At the National Review, David French wonders if we’re ready for another Korean War, arguing that memory (or the lack of it) plays a powerful role in foreign policy.

At Foreign Affairs, Joshua Stanton, Sung-Yoon Lee, and Bruce Klingner assert that denuclearizing North Korea requires “an unrelenting campaign of political subversion and financial isolation.”

Trump signs "Buy American and Hire American" executive order on Tax Day

In keeping with his signature campaign promise to spark US job growth, President Trump signed a “Buy American and Hire American” executive order into action on Tuesday during a visit to the Snap-on Tool Company in Kenosha, Wisconsin. With the order, the Trump administration intends to “promote economic and national security and to help stimulate economic growth, create good jobs at decent wages, strengthen our middle class, and support the American manufacturing and defense industrial bases” by directing the federal government to “maximize…the use of goods, products, and materials produced in the United States.” The order also directs certain Cabinet members to suggest reforms to the H-1B visa program, which, as NPR reports, “aims to crack down on what the administration calls ‘abuses’ of government guest-worker programs.”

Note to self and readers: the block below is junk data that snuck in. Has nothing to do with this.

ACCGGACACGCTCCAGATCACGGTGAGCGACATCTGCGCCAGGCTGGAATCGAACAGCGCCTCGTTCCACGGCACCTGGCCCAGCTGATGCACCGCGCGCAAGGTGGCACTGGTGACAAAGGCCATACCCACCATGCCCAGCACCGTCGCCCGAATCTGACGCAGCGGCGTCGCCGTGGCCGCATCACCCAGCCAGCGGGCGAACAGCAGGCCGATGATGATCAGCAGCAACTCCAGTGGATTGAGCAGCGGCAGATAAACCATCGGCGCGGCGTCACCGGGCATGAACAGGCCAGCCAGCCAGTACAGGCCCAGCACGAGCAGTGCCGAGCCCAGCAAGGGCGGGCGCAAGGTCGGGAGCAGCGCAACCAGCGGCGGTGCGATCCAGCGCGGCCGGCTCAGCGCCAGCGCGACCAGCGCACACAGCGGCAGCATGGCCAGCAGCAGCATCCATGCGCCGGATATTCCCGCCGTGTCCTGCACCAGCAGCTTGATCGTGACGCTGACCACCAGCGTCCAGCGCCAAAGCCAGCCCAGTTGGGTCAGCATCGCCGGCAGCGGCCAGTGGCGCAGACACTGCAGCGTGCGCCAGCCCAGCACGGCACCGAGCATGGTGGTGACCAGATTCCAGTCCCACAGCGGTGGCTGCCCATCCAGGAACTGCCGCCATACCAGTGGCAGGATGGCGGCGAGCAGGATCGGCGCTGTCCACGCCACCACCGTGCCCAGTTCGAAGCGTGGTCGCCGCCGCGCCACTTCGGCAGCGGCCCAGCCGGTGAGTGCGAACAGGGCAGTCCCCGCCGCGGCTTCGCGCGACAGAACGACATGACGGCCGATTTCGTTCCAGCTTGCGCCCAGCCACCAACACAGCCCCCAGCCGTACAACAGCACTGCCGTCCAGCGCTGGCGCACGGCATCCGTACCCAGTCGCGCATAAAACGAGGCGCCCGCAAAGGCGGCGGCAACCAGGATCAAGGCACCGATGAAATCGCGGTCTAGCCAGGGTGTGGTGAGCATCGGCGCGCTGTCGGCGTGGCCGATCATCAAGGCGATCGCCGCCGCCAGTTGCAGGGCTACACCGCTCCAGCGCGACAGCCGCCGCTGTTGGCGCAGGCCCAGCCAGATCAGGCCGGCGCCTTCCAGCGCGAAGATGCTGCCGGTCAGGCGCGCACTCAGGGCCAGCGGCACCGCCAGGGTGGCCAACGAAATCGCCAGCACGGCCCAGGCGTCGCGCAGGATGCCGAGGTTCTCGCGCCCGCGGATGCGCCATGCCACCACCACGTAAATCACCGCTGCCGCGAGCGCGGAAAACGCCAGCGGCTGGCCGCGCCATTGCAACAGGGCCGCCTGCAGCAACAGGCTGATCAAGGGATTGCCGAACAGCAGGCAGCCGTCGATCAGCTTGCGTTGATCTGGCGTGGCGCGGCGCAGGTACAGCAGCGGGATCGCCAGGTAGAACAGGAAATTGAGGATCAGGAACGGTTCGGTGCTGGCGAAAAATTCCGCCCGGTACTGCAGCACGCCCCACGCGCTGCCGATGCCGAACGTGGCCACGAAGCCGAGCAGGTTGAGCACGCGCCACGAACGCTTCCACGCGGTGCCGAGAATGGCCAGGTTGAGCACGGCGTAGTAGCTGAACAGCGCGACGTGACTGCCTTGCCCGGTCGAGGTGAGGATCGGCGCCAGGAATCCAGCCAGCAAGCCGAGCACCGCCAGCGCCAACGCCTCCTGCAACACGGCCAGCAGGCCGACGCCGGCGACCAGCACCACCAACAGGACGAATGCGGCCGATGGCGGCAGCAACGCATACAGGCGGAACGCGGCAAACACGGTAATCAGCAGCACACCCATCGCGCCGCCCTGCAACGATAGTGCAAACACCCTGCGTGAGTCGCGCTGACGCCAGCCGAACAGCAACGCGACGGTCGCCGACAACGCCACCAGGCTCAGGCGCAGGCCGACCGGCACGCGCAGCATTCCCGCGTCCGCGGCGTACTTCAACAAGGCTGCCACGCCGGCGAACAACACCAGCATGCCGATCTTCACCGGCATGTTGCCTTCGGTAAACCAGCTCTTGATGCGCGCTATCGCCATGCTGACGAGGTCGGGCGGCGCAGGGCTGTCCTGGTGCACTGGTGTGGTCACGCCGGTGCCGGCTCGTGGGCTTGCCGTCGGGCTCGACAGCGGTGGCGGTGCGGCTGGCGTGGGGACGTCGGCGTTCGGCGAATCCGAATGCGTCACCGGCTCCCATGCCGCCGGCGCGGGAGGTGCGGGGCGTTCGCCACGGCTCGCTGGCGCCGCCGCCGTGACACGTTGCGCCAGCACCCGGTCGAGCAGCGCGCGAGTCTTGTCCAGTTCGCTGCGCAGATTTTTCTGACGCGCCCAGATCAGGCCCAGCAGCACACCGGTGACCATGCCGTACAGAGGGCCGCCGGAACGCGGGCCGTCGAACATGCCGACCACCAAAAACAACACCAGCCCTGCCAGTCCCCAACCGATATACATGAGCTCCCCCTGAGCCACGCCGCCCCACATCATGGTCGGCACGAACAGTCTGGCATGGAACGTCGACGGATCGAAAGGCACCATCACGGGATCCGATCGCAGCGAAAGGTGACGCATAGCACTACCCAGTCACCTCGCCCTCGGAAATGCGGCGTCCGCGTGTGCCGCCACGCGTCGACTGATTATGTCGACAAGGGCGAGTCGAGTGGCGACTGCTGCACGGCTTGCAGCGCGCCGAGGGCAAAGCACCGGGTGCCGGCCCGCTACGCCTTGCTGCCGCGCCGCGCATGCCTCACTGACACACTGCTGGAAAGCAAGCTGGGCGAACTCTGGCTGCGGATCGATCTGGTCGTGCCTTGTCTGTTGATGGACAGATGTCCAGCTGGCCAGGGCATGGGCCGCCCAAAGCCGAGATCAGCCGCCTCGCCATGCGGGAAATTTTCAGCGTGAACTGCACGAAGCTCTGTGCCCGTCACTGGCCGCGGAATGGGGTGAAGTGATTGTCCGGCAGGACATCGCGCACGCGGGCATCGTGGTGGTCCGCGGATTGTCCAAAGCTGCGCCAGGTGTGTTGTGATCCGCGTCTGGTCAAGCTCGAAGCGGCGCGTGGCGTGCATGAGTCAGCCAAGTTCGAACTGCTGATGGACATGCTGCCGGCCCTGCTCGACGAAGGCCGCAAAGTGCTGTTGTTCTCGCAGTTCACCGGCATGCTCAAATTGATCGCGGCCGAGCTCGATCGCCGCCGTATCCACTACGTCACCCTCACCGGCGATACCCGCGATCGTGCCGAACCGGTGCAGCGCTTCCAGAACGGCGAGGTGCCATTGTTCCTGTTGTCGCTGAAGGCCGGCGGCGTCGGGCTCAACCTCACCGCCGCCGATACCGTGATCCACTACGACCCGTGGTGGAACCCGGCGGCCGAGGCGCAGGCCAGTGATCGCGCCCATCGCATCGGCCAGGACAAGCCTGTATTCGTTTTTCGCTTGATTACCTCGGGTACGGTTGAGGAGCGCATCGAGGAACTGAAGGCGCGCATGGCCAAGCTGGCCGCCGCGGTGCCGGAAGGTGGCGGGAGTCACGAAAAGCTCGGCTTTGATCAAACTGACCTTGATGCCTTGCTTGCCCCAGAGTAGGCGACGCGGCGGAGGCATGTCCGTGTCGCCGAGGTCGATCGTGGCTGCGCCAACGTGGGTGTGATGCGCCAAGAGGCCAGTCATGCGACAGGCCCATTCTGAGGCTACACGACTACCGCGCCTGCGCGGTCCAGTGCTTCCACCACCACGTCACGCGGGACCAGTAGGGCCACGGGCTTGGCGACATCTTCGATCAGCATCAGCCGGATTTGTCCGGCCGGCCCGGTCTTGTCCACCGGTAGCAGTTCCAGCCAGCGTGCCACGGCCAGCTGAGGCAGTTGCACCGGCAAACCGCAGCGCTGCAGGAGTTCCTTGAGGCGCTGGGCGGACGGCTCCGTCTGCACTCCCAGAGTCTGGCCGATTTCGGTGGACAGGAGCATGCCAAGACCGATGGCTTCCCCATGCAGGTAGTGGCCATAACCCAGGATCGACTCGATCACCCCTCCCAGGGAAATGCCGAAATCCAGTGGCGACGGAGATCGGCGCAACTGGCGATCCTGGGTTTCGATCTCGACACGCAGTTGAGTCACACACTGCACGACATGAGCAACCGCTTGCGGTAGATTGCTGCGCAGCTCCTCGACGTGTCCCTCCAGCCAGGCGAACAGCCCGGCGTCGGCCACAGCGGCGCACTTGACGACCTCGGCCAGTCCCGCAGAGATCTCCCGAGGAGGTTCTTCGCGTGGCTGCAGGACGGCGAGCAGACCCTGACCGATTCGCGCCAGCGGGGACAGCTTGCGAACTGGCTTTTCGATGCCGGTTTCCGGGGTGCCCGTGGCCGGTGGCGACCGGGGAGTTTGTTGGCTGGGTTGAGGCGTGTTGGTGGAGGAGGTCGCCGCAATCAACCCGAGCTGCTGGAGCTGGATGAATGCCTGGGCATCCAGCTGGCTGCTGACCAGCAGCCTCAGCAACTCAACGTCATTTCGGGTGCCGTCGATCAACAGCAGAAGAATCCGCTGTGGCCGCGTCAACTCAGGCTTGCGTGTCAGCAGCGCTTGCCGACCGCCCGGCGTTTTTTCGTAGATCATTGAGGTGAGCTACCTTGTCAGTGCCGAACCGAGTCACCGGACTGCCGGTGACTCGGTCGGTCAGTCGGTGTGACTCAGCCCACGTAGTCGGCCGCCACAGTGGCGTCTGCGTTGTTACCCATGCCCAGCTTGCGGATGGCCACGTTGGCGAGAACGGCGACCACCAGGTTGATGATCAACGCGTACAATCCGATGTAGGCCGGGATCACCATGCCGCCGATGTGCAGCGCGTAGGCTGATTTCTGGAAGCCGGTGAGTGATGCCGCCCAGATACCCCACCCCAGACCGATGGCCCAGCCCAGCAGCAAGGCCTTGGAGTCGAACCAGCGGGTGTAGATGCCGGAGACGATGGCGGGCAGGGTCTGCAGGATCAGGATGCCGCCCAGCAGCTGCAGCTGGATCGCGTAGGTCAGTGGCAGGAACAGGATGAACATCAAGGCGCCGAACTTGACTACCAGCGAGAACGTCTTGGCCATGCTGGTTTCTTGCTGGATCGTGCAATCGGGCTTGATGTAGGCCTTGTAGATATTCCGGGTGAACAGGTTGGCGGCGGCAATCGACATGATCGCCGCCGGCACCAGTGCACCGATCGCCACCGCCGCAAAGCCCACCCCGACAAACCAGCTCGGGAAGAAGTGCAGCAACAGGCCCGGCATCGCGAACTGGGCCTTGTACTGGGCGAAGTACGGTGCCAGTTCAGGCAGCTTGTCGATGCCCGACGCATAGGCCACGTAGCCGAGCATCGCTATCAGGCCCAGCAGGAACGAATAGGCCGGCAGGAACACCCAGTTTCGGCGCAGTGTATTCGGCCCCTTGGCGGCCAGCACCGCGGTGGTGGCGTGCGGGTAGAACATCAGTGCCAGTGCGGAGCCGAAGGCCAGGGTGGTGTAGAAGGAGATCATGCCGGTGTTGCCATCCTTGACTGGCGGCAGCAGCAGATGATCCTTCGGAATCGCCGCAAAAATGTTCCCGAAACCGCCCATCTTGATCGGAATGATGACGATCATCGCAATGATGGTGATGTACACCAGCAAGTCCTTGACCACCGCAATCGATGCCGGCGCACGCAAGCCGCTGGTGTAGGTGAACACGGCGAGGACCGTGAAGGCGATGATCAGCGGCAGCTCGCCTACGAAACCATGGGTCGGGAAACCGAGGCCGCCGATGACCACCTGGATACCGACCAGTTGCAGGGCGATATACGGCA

At the New Yorker, Adam Davidson argues that Trump’s new executive order is “absurdist, self-contradicting theatrics.”

At the National Review, Ben Shapiro disputes the assumptions behind the order, asserting the they have “a long, ingloriously stupid history.”

Jon Ossoff's 'victory for the ages'

Democratic congressional candidate Jon Ossoff fell just short of the vote total needed to win Georgia’s historically conservative 6th Congressional District outright on Tuesday. The special election to replace Secretary of Health and Human Services Tom Price had been billed as a referendum on Donald Trump’s presidency, and Ossoff, a 30-year-old documentary filmmaker and former congressional aide, had raised more than eight million dollars for his campaign.